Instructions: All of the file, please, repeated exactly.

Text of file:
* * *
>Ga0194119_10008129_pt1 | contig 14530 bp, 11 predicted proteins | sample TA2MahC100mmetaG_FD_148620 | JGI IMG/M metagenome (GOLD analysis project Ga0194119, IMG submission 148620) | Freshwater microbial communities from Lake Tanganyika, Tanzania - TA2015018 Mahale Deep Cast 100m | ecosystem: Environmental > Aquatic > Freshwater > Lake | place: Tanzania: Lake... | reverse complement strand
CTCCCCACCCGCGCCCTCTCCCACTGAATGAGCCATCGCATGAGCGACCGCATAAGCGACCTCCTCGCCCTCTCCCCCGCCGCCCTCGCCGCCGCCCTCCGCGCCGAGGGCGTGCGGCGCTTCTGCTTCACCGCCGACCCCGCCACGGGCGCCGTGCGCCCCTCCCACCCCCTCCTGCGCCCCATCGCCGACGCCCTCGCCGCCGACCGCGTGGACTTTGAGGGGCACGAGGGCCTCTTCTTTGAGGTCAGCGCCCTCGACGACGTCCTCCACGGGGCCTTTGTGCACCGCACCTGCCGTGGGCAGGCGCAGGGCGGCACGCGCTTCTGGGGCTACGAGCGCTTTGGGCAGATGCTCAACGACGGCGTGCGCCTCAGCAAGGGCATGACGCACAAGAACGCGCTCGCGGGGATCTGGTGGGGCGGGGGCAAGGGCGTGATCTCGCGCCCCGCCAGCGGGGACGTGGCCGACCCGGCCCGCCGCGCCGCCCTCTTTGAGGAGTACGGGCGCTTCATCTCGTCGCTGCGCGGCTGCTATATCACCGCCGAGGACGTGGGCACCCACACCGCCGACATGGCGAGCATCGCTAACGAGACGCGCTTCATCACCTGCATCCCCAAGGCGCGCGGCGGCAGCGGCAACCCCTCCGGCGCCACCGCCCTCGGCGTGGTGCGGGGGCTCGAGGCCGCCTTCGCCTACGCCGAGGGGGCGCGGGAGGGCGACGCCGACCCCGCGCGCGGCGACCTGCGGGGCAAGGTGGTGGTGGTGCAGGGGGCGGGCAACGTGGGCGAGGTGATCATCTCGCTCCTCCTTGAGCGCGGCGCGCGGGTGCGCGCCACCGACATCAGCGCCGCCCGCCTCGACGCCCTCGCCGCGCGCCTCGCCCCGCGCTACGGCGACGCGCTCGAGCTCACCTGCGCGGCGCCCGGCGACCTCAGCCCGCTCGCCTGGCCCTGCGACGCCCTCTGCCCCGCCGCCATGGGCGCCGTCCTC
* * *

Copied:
>Ga0194119_10008129_pt1 | contig 14530 bp, 11 predicted proteins | sample TA2MahC100mmetaG_FD_148620 | JGI IMG/M metagenome (GOLD analysis project Ga0194119, IMG submission 148620) | Freshwater microbial communities from Lake Tanganyika, Tanzania - TA2015018 Mahale Deep Cast 100m | ecosystem: Environmental > Aquatic > Freshwater > Lake | place: Tanzania: Lake... | reverse complement strand
CTCCCCACCCGCGCCCTCTCCCACTGAATGAGCCATCGCATGAGCGACCGCATAAGCGACCTCCTCGCCCTCTCCCCCGCCGCCCTCGCCGCCGCCCTCCGCGCCGAGGGCGTGCGGCGCTTCTGCTTCACCGCCGACCCCGCCACGGGCGCCGTGCGCCCCTCCCACCCCCTCCTGCGCCCCATCGCCGACGCCCTCGCCGCCGACCGCGTGGACTTTGAGGGGCACGAGGGCCTCTTCTTTGAGGTCAGCGCCCTCGACGACGTCCTCCACGGGGCCTTTGTGCACCGCACCTGCCGTGGGCAGGCGCAGGGCGGCACGCGCTTCTGGGGCTACGAGCGCTTTGGGCAGATGCTCAACGACGGCGTGCGCCTCAGCAAGGGCATGACGCACAAGAACGCGCTCGCGGGGATCTGGTGGGGCGGGGGCAAGGGCGTGATCTCGCGCCCCGCCAGCGGGGACGTGGCCGACCCGGCCCGCCGCGCCGCCCTCTTTGAGGAGTACGGGCGCTTCATCTCGTCGCTGCGCGGCTGCTATATCACCGCCGAGGACGTGGGCACCCACACCGCCGACATGGCGAGCATCGCTAACGAGACGCGCTTCATCACCTGCATCCCCAAGGCGCGCGGCGGCAGCGGCAACCCCTCCGGCGCCACCGCCCTCGGCGTGGTGCGGGGGCTCGAGGCCGCCTTCGCCTACGCCGAGGGGGCGCGGGAGGGCGACGCCGACCCCGCGCGCGGCGACCTGCGGGGCAAGGTGGTGGTGGTGCAGGGGGCGGGCAACGTGGGCGAGGTGATCATCTCGCTCCTCCTTGAGCGCGGCGCGCGGGTGCGCGCCACCGACATCAGCGCCGCCCGCCTCGACGCCCTCGCCGCGCGCCTCGCCCCGCGCTACGGCGACGCGCTCGAGCTCACCTGCGCGGCGCCCGGCGACCTCAGCCCGCTCGCCTGGCCCTGCGACGCCCTCTGCCCCGCCGCCATGGGCGCCGTCCTC